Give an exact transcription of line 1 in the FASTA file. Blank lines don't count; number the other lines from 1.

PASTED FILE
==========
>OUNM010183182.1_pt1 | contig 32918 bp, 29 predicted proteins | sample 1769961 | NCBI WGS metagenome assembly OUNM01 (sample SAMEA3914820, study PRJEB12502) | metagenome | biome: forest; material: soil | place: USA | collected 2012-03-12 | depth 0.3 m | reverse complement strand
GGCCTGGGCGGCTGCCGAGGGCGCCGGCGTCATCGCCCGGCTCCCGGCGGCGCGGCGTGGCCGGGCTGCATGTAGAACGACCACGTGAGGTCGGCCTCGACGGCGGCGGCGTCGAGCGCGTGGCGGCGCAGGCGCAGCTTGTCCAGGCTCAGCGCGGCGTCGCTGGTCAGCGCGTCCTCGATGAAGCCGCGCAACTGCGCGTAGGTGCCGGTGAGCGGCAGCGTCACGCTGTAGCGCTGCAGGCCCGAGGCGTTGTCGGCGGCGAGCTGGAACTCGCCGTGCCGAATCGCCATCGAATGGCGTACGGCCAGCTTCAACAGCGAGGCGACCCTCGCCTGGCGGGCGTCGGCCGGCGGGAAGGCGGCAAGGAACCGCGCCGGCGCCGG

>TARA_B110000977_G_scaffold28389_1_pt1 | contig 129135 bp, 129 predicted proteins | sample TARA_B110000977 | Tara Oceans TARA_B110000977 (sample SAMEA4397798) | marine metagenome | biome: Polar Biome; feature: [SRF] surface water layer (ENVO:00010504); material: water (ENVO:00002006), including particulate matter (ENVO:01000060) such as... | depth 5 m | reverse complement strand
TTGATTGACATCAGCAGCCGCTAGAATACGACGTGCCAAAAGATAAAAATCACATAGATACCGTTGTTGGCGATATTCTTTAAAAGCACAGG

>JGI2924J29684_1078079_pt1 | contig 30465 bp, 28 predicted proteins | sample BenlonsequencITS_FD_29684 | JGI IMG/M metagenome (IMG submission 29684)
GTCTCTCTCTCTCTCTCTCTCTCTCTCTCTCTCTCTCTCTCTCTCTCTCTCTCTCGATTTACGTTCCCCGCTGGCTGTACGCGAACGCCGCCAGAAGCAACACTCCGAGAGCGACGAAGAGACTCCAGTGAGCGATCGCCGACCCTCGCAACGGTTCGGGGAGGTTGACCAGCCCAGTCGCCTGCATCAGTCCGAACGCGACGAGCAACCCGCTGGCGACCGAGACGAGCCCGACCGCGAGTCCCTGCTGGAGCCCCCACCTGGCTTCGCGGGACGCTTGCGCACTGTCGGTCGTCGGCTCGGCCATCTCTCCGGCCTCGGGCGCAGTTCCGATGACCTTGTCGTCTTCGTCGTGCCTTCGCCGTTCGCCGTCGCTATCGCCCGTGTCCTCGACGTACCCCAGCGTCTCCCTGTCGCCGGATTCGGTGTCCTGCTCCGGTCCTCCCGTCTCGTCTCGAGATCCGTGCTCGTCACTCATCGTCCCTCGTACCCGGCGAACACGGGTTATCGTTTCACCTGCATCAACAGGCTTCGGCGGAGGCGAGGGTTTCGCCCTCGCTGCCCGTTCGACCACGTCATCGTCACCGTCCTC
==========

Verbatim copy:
>OUNM010183182.1_pt1 | contig 32918 bp, 29 predicted proteins | sample 1769961 | NCBI WGS metagenome assembly OUNM01 (sample SAMEA3914820, study PRJEB12502) | metagenome | biome: forest; material: soil | place: USA | collected 2012-03-12 | depth 0.3 m | reverse complement strand